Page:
Internship basics

Find out about the different types of internships available to you, timings and contracts.

An internship is a period of paid or unpaid workplace-based experience to gain a better understanding of the career you will potentially pursue at the end of your degree. It can be a compulsory or elective part of your studies, part of an organised programme or unstructured and completed in New Zealand or overseas.

Internships may also be known as a summer or winter clerkship, vacation work programme, work placement programme or practicum.

Types of internships


Major graduate recruiters and government agencies often run an internship programme alongside their graduate programme to engage with students in their penultimate (second to last) year of study (and even earlier). Employers may target specific degrees and degree disciplines.

Professional associations, industry training boards and independent agencies may play a role in internship (and graduate) recruitment activities on behalf of their membership or sector. For example Chartered Accountants Australia and New Zealand CA ANZ, Commercial Communications Council and Summer of Tech.

Internships in not-for-profit or creative sectors, where funding is an issue, may be advertised only when staff are available to supervise a suitable project.


An internship can be either a compulsory or an optional component within an undergraduate or postgraduate programme of study.

Summer Research scholarships offer a unique opportunity for external organisations, academics and students to work together in research. Working with globally recognised researchers in a local setting, you can gain valuable real-world experience as well as an insight into what research is all about.

Overseas or international

An international internship offers career-enhancing immersion in the life and culture of another country, improves language skills and intercultural awareness.

It is possible to organise an internship directly or apply through an internship provider. Some providers specialise in fields such as teaching English, aid and development or conservation. Providers can also search for an internship on your behalf but this is an expensive option so proceed with caution. All overseas internships will involve airfares, visa and other administrative costs as a minimum. Research, plan and budget early and consult the Ministry of Foreign Affairs and Trade website for information on countries that New Zealand has special working holiday visa arrangements with.

Opportunities you create yourself

An internship can be initiated by personally negotiating with a targeted employer to enhance employability or meet your degree requirements. Such an opportunity can also be created by negotiating with a current employer. If you already have a ‘student’ job with an organisation that has other departments, branches or a head office you could enquire about administrative, marketing or project work in these other areas of the business.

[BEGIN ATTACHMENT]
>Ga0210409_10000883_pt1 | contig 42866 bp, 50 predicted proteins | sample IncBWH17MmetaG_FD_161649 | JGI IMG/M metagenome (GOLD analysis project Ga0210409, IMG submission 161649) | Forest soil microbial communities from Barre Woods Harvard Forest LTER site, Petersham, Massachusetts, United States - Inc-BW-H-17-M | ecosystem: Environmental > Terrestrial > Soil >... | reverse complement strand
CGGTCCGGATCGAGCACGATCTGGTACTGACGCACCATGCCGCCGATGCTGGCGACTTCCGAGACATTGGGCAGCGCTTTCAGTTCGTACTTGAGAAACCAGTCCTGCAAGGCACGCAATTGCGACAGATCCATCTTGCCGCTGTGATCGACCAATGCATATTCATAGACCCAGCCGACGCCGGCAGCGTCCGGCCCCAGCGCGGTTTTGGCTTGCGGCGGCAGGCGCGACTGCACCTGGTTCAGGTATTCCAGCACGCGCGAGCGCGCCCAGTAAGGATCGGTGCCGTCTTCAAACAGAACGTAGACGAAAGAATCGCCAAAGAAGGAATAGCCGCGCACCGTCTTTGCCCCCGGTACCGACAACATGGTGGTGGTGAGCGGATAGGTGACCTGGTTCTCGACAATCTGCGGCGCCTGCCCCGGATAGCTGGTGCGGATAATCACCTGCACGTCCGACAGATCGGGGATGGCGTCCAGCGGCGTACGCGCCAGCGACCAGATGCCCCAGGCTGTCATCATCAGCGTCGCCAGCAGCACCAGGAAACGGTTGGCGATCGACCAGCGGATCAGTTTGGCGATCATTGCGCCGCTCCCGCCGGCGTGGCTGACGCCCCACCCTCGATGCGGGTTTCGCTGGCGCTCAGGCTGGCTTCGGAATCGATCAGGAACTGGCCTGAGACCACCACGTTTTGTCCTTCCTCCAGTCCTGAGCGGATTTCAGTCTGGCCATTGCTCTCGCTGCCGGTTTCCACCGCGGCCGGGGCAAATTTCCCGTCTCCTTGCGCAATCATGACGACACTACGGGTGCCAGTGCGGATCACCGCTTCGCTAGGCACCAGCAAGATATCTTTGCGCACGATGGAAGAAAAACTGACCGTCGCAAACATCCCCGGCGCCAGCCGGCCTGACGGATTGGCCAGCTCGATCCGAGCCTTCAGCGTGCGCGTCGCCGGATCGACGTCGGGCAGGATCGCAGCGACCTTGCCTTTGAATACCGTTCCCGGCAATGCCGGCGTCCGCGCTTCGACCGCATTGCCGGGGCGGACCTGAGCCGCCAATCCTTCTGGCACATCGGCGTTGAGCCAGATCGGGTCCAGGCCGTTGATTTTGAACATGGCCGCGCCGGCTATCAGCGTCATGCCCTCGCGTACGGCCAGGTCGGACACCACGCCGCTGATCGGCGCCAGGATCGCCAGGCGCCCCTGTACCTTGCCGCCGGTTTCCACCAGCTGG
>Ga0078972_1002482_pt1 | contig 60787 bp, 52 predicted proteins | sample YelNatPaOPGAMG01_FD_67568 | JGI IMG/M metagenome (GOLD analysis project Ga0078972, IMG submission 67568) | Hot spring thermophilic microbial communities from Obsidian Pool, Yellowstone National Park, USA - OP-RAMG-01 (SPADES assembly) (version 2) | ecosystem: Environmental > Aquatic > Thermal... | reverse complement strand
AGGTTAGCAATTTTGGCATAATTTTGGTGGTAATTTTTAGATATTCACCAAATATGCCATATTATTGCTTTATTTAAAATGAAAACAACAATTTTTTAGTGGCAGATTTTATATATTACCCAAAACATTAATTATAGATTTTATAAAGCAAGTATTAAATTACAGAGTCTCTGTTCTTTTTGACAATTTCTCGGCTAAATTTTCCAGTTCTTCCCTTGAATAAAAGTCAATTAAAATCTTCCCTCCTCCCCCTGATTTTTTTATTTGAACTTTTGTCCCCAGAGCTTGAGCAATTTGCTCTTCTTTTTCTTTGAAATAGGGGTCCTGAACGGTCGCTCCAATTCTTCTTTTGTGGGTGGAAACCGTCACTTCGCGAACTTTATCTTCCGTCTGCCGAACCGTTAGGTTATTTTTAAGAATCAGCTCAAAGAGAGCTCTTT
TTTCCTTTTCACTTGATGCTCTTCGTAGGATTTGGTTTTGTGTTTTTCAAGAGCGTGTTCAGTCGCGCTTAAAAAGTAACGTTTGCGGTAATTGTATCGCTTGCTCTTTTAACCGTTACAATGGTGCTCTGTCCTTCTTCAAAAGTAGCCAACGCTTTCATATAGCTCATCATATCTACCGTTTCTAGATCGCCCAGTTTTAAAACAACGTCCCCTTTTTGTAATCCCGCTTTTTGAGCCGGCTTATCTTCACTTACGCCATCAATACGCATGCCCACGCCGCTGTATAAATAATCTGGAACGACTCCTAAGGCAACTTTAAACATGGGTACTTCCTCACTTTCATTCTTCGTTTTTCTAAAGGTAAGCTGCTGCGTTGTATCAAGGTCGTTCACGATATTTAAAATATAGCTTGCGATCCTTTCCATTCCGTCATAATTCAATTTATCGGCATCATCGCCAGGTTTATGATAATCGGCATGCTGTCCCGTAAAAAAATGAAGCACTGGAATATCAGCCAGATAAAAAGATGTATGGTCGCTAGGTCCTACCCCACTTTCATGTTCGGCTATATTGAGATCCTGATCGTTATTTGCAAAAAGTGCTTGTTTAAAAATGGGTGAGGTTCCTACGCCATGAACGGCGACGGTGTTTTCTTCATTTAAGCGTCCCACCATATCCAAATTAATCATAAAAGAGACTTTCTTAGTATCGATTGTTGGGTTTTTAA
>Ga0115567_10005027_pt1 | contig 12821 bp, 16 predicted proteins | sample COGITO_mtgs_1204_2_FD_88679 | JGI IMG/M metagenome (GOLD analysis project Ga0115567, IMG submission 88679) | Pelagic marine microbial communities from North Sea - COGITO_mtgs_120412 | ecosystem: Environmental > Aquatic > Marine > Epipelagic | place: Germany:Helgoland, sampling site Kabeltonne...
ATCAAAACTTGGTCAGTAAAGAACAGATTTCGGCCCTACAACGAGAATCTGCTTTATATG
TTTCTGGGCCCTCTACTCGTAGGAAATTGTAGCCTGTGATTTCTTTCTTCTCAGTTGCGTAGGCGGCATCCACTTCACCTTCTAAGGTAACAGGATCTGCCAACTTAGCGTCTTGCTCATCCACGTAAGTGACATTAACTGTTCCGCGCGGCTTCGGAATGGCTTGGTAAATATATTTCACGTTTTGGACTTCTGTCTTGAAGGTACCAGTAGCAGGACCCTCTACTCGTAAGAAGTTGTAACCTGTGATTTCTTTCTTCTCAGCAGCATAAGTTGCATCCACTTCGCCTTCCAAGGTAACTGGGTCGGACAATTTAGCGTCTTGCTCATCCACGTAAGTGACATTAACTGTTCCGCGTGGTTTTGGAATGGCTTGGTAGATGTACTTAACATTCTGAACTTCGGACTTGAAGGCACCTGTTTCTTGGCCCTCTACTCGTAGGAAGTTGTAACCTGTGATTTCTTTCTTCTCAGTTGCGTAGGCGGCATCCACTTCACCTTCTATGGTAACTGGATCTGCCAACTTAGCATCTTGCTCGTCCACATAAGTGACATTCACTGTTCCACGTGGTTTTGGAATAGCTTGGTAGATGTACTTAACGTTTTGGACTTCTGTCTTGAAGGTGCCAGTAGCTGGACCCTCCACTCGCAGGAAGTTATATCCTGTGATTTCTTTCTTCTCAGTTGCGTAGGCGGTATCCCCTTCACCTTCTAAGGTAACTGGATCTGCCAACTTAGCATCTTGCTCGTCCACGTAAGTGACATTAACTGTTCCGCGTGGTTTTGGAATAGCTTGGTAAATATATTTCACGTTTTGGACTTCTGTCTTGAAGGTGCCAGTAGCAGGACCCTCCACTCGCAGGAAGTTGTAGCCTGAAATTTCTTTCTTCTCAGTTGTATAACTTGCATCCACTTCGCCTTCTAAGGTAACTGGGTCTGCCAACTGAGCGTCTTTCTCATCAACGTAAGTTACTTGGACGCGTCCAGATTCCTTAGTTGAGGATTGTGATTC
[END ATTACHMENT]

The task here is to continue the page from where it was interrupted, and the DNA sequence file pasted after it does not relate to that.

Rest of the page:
Availability and timing

Most people aim to complete an internship during a study break although it can be undertaken during term time and, in some instances at the end of study. The majority of internships are advertised between March and September each year. Check the NZUni Talent jobs board.

Payment and contracts

An internship in New Zealand may be paid, unpaid or ‘expenses-only’. There is ongoing debate internationally about whether those undertaking work experience should be paid. A good rule of thumb is, if your internship involves activities that are part of the organisation's normal commercial operations and normally the responsibility of others within the organisation, and you are expected to do these in place of someone who is paid to do the same activities, then the employer should pay you.

During what is typically a summer experience, interns are an ‘employee’ of the organisation on a fixed-term contract of two or three months. Interns are generally paid directly by the employing company. Make sure that you have read the contract and any other information provided to you in advance. A range of legislation is relevant to employment relationships. You should never feel unsafe, threatened or bullied or feel coerced into action that causes you mental or physical distress. If you experience anything like this, seek advice from a senior manager, university student support or academic staff, and see our section on Health and Safety.

Employment New Zealand provides clear guidelines on starting and ending employment, resolving problems and workplace policies.

Unpaid work experience or volunteering

Internships are generally unpaid if they form part of your degree course or contribute to civic engagement or community service and you are working for a registered charity, NGO or voluntary organisation. Short-term work experience and unpaid internships are increasingly common in some industries. If you are considering an unpaid work experience or internship, employers need to:

  • Make absolutely clear that the position is a volunteer position and that there is no expectation of payment or other reward. This should be done in writing.
  • Avoid getting an economic benefit from the work done by the volunteer.
  • Avoid having the volunteer do work that a full-time employee would ordinarily do.
  • Limit the duration of work and the hours worked by the volunteer.

Volunteer intern roles are often advertised by larger charitable organisations and are usually a supervised 3 -6 months volunteer commitment rather than a short-term volunteer position. A volunteer is not an employee, so employment law does not apply to them (with the exception of Health and Safety law). Employers may reimburse volunteers for expenses incurred when performing the volunteer work. Volunteering New Zealand provide clear advice on your rights as a volunteer.